Winter Solstice morning sky

The only notable thing was one of my Twitter people said their chickens start laying again at the winter solstice. “Mine don’t,” I declared, only to find the very next day, an egg from one of the young hens.

My left hand holding a dark brown speckled chicken egg
Winter solstice egg. It’s a thing!

Maybe, they do.

Week 25 summary

What was the best thing about this week?

In April 2020, I had my six-monthly hair cut appointment booked in. However, even though my hairdresser was still open during the months of covid safety precautions, I decided to cancel it.

After months of thinking about it, about three weeks ago I made an appointment to finally get something done about my hair, which had gotten somewhat out of control after almost four years.

The back of a woman's head with long, very uneven and ragged blonde hair that desperately needs a trim
This is what my hair looked like after almost four years of neglect

I wondered if my hairdresser would even remember me! While he didn’t recognise me through my N-95 mask, he did remember me and was delighted to have me back.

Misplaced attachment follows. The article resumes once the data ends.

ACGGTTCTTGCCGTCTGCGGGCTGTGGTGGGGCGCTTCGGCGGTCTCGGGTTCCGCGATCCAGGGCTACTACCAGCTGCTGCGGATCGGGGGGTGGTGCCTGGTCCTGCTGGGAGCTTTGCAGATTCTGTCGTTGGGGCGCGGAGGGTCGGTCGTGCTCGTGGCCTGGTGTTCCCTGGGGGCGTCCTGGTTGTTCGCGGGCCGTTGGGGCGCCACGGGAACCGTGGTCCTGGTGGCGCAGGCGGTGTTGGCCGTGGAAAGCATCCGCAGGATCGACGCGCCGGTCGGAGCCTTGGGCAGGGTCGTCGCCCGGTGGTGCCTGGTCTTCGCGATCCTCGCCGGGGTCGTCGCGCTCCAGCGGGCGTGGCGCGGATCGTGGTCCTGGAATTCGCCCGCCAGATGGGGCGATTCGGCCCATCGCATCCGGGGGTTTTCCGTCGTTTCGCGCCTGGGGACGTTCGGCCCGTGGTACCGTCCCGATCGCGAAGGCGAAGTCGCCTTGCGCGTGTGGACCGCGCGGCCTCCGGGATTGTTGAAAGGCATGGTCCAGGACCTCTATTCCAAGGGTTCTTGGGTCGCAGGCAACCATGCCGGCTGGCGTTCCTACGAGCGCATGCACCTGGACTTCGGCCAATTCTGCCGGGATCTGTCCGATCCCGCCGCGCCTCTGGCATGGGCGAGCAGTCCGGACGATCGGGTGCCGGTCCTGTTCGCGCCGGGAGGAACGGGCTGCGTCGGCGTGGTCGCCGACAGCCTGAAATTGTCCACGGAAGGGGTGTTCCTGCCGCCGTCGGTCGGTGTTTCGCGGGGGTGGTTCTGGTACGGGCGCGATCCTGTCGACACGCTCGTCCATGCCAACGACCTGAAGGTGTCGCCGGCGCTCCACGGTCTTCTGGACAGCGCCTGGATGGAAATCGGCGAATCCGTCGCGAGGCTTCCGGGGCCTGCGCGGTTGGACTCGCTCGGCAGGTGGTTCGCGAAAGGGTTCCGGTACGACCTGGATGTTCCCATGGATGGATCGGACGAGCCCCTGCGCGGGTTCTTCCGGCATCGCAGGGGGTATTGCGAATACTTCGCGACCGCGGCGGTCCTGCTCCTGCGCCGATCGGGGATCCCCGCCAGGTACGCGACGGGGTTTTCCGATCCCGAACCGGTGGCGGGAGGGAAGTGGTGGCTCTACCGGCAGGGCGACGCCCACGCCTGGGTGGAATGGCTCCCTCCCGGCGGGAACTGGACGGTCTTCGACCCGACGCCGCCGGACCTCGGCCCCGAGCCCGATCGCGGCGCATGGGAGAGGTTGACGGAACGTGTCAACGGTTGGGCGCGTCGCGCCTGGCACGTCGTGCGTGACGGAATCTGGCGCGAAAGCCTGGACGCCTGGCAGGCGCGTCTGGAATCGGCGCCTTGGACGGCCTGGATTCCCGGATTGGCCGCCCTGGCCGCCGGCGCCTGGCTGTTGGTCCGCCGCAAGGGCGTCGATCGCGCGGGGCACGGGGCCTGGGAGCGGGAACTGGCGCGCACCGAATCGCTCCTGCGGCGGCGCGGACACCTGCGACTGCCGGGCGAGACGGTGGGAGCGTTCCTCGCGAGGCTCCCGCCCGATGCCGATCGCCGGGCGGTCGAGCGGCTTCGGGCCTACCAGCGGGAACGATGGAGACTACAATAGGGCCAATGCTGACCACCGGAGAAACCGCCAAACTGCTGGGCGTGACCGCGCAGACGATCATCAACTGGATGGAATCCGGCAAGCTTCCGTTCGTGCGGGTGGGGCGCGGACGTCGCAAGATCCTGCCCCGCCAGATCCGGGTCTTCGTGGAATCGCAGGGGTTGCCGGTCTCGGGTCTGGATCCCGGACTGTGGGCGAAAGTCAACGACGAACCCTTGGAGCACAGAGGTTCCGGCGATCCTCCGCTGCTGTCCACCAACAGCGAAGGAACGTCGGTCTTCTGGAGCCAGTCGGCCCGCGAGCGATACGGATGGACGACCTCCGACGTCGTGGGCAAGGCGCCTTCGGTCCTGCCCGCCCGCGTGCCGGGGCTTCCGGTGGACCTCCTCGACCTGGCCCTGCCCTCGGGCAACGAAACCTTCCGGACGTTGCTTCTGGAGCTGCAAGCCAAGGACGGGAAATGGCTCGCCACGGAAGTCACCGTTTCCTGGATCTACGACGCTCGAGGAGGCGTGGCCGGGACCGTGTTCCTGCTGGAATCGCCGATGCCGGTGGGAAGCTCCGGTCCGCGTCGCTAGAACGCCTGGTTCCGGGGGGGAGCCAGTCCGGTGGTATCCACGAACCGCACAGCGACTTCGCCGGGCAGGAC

We had some fun on Saturday.

The back of a woman's head with blonde hair with copper tints falling below her shoulders
That’s better!

What did I learn this week?

I learned that the wreck of the Titanic was discovered as a result of a search for two sunken navy submarines. The guy (Robert Ballard) had developed the submersible device he needed to find Titanic but needed funding; the navy was interested but wanted him to locate the subs so they could find out what happened to the nuclear reactors onboard. If he found them and if there was any time left, he could do what he wanted, which he did. He used information he’d gathered about the effects of ocean currents on sinking debris to use the subs to then locate Titanic.

What I’m reading this week

  • A Twentieth Century Life by Edith Emery
  • The Good Wife of Bath by Karen Brooks
  • Wintering by Katherine May
  • Body, Breath and Being by Carolyn Nicholls

Habit tracker

  • Morning ritual: (Goal = 7): 7
  • Move (preferably before 3 pm) (Goal = 7): 6
  • Three times a week writing habit (3): 0
  • The Little Red Writing Book exercises (Goal = 5): 0
  • Listen to writing podcasts (Goal = 2): 0
  • Physiotherapy exercises (at least 4/5) (Goal = 7): 7
  • Shut my computer down before 9.15 (Goal = 5): I lost track of this. I think it was only two or three nights.